I did OK in math. Took a year of calculus in college. Got a B and two A’s, if I recall correctly. (It’s all about getting a good professor.) But math is not my favorite subject, and if you were to ask me to do a quadratic equation today, I’d give you the lemon face.
This is my roundabout way of saying that some of the math Apple uses in Mac OS X has changed in Snow Leopard. Particularly, the method Mac OS X uses to describe a file’s size. It has to do with how you define a kilobyte, megabyte, and gigabyte.
Believe it or not, these words have had two meanings for a long time. The first meaning relates to computer science. Everything in computer science is about exponential counting. Like this:
2 4 8 16 32 64 128 256 512 1024 2048
Do those numbers look familiar? There’s a reason the iPhone comes in 16GB and 32GB models, and the original Mac came with 128K of RAM and the model after that had 512K.
Now think about this amount: 1024MB of RAM. That’s what we could call 1GB. Because to think in exponential terms, one gigabyte should be made up of 1024 megabytes.
But here’s the catch—and the source of the second meaning for those terms. Most non-computer types don’t think in terms of 1024s. They think in terms of nice, round numbers. And 1000 is a nice, round number.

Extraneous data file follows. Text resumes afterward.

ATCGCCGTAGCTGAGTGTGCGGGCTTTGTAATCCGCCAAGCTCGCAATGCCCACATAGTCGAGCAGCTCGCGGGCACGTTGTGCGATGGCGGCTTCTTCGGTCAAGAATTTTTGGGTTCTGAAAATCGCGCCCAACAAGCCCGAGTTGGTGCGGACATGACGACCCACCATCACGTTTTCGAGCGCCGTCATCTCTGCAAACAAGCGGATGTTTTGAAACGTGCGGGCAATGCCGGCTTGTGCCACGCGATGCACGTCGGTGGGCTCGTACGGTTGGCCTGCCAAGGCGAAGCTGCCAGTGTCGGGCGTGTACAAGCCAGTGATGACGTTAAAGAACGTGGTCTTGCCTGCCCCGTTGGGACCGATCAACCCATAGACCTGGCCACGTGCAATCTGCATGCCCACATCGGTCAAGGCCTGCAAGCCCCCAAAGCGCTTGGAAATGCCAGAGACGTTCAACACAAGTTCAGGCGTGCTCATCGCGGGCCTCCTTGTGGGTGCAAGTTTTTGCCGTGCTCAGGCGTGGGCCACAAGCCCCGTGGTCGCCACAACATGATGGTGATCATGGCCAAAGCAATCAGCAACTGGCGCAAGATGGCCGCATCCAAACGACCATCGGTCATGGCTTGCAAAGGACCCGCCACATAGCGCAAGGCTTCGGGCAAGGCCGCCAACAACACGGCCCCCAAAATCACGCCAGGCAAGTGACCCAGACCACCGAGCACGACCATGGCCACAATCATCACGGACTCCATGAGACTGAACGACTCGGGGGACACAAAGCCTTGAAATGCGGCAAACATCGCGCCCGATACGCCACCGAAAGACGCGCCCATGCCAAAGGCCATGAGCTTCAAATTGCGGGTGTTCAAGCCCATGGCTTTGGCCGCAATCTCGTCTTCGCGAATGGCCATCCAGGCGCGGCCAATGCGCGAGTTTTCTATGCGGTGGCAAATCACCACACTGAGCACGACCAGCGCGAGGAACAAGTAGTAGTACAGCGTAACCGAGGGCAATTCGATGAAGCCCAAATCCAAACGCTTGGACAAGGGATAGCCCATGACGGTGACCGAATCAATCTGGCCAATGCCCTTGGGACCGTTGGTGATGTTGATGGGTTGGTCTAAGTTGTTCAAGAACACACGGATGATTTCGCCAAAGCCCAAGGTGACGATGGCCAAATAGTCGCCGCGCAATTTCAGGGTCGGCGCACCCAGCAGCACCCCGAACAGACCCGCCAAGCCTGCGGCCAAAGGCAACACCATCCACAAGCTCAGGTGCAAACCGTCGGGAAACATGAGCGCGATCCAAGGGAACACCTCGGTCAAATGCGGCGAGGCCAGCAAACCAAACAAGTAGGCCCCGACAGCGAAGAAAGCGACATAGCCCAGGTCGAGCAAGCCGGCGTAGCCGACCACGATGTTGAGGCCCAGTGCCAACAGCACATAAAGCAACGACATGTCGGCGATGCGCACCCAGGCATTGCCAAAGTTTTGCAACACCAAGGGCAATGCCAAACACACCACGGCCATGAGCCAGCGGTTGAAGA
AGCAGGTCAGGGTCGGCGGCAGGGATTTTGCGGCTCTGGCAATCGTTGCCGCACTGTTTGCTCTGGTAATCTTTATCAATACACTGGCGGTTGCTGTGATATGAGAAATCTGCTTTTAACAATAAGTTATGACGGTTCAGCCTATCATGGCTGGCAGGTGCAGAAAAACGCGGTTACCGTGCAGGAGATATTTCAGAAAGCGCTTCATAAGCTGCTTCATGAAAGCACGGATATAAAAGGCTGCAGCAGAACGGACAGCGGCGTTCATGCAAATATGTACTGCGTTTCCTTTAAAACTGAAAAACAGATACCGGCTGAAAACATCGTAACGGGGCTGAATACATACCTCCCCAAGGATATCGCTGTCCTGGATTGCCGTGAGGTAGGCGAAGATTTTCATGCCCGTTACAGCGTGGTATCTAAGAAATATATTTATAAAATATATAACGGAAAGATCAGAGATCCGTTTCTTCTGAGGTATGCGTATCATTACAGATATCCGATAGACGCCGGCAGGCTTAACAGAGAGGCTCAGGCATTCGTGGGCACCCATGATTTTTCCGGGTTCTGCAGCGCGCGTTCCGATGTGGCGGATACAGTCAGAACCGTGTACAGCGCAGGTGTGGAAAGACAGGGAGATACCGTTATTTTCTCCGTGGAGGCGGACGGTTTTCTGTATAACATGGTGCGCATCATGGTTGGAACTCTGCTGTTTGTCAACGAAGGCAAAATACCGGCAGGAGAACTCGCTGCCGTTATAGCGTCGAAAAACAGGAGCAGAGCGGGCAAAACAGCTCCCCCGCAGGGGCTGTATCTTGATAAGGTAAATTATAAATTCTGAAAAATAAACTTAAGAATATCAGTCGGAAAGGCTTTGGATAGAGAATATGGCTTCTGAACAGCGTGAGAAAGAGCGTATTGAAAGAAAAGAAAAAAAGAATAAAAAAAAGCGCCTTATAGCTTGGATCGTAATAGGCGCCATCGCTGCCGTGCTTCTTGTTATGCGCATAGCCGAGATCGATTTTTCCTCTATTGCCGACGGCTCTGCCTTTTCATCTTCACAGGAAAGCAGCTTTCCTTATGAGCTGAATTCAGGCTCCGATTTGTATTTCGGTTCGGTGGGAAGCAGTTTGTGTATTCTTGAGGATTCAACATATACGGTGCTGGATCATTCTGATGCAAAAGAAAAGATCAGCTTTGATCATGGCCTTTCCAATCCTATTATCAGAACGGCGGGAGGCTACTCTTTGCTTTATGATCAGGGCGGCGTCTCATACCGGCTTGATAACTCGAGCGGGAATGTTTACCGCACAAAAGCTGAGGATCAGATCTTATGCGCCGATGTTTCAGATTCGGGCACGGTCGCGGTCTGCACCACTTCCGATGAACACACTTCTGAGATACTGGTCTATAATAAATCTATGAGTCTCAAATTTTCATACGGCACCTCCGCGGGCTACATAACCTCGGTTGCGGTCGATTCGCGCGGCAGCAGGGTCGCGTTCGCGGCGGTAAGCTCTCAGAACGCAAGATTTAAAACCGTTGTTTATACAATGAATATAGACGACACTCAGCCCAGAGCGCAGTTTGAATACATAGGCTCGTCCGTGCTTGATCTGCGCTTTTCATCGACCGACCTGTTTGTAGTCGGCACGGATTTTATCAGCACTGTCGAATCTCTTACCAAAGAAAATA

So you’ve got two groups, each using the same word to mean different things mathematically. Madness! Which is why when you go to your Mac, select your hard-drive icon, and choose Get Info, you’ll see that your “250GB hard drive” claims to have a capacity of 238GB. Which is it?
There are, believe it or not, now two sets of entirely different terms for these two ways of thinking. For example, a gigabyte, or GB, is now defined as 1,000 bytes cubed, or 1,000,000,000 bytes. A gibibyte, or GiB, is equal to 1024 bytes cubed, or 1,073,741,824 bytes. (The same rules apply for megabyte and mebibyte, which are defined as 1000 bytes squared and 1,024 bytes squared, respectively.)
Wake up, you in back! Because here’s where Snow Leopard comes in. In previous versions of Mac OS X, Apple used the 1024^3 definition of GB. Rather than keep that math and start calling it GiB, Apple has started using the 1000^3 definition.
That’s why one of the QuickTime movies we use in our Speedmark tests, weighing in at 252,916,507 bytes, appeared as 241.2MB in Leopard but as 252.9MB in Snow Leopard.
The file hasn’t gotten bigger. It’s the same number of bytes. It’s just a different kind of megabyte being used to measure it now. (And in terms of us regular human beings who haven’t cracked a calculus book since the spring of 1993, it makes more sense—a long number that starts in 252,916should be 252.9 MB. Dividing by nice, round numbers is easy!
For those of you who can divide by 1024 in your heads, my apologies. You can still calculate things in mebibytes and gibibytes if you want. But you won’t have the Get Info window to kick around anymore.